If you are on the fence and really want to understand what we actually have as "evidence" for the reality of the core of the Christian claim... this is the book to read that will help you understand that it's all just myth, just like every other religion that has ever existed. If you are still deep in your convictions of faith for Christianity, I wish you the best of luck on your way through life in hopes that one day, your doubt becomes strong enough to actually allow real knowledge of real truth and the reality of our world to penetrate the protected areas of your mind where your religious faith resides. There is so much more to our natural world than religion lets on, so much to be amazed by. Breaking free from from the mental binds of religion is the first step, and education is the key.
Well and exhaustively reasoned as well as engagingly narrated. The historicity of Jesus is expertly called into question.
Very well laid out book- for those that agree with Carrier's position it provides a clear roadmap to the conclusion, and for those who are inclined to disagree it should be very straightforward to knock it down. Can't recommend this read highly enough for all who are interested in the debate, and I can't wait for the rebuttals.
This audiobook was simply amazing! How can anybody argue with Dr. Richard Carrier?! I am now absolutely convinced that Jesus Christ is a mythological character after having experienced this comprehensive assessment.
This is exactly what those interested in this period of history have been waiting for.
Carrier appears to address all the relevant evidence. He has an honest and logical approach, a seemingly unique quality for an author on this subject. Never claiming certainty where there is none but giving evidence its fair evaluation. He puts fallacious arguments in their place and has the wisdom of Solomon when laying judgement on the unknowable. Why does this feel like the exception when it should be the rule.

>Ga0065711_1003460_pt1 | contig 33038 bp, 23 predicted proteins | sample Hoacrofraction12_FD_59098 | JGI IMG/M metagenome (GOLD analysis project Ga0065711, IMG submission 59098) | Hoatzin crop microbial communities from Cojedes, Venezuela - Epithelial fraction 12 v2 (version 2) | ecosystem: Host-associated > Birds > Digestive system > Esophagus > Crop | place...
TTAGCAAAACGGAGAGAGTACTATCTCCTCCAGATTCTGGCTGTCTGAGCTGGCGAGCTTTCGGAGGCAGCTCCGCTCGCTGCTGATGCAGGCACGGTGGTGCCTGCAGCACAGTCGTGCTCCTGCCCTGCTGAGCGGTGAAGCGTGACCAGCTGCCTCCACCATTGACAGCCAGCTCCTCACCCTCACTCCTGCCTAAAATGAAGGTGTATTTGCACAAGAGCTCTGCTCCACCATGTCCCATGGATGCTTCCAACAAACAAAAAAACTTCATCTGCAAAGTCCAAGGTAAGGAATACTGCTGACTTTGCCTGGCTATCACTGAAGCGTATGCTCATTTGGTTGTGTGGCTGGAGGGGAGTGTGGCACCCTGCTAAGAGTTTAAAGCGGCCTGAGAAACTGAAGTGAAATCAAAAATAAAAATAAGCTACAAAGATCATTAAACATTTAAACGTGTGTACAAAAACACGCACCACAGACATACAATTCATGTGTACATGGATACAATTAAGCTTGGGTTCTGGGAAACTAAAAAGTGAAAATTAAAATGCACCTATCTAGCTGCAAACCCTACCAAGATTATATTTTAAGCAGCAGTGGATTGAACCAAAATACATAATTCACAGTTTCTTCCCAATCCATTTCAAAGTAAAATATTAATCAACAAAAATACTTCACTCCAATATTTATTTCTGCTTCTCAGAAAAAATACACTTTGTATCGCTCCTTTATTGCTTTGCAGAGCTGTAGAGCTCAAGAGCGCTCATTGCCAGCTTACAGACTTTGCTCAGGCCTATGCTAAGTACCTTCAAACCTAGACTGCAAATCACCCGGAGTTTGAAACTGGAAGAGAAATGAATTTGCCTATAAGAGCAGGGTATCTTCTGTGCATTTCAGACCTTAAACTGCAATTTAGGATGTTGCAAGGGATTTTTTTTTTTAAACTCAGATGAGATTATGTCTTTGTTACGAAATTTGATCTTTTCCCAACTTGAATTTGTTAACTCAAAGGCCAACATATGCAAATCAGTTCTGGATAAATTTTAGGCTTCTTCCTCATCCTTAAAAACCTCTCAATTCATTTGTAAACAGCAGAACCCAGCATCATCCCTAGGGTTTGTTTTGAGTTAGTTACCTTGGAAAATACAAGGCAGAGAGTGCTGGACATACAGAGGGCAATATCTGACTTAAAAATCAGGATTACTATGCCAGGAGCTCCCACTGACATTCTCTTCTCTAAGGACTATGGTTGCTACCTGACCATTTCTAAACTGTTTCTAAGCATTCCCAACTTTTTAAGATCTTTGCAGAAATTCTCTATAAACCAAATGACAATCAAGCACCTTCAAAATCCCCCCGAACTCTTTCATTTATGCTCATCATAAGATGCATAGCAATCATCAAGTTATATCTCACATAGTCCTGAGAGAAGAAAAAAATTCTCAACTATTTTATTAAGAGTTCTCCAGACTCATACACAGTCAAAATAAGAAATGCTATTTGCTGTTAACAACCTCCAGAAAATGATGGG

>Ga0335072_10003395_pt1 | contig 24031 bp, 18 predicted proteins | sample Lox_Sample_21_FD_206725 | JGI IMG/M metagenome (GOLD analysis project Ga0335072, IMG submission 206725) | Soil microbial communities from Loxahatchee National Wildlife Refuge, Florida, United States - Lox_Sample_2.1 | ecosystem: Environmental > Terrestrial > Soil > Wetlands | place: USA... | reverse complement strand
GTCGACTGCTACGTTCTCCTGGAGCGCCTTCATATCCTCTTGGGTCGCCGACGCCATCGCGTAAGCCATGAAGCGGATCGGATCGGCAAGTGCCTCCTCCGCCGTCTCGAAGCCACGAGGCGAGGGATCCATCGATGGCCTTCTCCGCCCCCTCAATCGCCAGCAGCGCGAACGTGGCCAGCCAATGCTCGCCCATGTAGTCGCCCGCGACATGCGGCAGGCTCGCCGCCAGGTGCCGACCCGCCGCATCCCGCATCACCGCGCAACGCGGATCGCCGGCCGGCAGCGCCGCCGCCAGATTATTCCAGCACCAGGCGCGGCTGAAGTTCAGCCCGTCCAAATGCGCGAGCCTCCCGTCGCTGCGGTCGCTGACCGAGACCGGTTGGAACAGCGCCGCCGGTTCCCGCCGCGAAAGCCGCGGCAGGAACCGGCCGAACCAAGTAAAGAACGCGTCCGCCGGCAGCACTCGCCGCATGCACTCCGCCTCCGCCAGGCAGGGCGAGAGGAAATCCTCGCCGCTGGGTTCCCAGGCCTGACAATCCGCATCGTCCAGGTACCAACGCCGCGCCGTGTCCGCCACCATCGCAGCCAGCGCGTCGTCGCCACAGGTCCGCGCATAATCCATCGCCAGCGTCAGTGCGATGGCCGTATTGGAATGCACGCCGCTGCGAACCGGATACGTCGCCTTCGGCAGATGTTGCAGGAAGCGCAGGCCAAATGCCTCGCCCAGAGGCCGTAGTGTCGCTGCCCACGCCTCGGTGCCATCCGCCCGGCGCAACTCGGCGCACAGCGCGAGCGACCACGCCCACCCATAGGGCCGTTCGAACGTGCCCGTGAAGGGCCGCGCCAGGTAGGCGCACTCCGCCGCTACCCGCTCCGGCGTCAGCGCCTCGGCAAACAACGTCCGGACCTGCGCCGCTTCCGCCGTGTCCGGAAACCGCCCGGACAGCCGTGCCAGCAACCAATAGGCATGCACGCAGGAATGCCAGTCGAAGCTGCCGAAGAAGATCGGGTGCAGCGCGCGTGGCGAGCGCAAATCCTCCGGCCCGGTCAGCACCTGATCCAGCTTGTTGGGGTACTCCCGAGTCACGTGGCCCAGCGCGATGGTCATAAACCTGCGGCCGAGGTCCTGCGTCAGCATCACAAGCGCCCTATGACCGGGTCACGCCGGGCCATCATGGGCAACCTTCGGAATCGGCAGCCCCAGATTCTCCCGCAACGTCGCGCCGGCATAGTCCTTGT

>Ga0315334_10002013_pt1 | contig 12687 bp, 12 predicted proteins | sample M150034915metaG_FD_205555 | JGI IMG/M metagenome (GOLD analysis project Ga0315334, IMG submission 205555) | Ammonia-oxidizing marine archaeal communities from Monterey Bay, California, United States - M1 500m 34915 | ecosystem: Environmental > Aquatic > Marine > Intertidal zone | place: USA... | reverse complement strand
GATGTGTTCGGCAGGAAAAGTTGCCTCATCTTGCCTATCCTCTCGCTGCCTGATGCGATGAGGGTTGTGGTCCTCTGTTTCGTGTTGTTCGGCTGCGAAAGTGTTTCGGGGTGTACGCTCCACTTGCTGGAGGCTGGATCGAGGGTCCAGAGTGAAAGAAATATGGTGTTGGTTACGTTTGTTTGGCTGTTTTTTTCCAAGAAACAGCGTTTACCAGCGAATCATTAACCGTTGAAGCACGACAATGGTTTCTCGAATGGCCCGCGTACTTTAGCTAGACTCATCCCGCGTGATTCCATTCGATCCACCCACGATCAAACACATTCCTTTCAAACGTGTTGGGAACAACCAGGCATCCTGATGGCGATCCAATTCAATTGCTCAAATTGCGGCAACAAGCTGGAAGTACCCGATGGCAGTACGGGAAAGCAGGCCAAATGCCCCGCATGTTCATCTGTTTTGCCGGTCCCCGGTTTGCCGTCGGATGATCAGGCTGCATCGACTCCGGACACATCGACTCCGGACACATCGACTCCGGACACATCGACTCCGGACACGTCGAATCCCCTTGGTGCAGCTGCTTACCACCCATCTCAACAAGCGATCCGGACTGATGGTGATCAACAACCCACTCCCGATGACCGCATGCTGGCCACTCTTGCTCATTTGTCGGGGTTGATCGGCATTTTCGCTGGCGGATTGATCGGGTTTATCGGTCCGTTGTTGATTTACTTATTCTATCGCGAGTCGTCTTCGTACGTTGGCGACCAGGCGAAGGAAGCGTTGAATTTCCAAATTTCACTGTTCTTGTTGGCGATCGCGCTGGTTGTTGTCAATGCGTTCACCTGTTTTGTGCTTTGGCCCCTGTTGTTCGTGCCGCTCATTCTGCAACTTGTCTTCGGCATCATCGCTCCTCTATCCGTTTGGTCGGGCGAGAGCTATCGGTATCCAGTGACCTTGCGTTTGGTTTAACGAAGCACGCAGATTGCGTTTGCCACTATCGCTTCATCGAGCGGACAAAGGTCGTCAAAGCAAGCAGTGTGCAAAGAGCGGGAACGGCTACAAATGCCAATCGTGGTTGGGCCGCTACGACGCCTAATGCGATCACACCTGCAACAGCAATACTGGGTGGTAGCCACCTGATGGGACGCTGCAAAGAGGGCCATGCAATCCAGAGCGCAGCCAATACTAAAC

I only hope Carrier’s call for a response doesn’t go unanswered. Officially you will want to remain on the fence until we hear a qualified critique - but its an understatement to say Carrier is convincing. He seems fair and unbiased (albeit convinced of his position) so if he does turn out to be manipulating the data I will lay the blame on other academics in the field and thank Carrier for a very well narrated, thoroughly entertaining 41 hours of 'what if?’.
This laymen’s final verdict; Carrier might just have written the most influential book in history, on the most influential book in history. No wonder he needed two volumes.
The Glory of God is Intelligence. The Glory of Man is to Glorify God with Intelligence
His calm demeanor while shredding his opponents with the evidence
A vast intelligence and steady voice
Both. This book is deep, and informative, just like I like it
Carrier is the new Galileo for religion today. His immense intelligence shines through his work. I love reading and I love hearing his books.
This is a very well researched scholarly writing and requires multiple readings to be able to retain so much information. The author does a great job of examining the scriptures and historicity of the Jesus "cult" from all angles including mathematical probabilities and is more than well worth the read. Well done!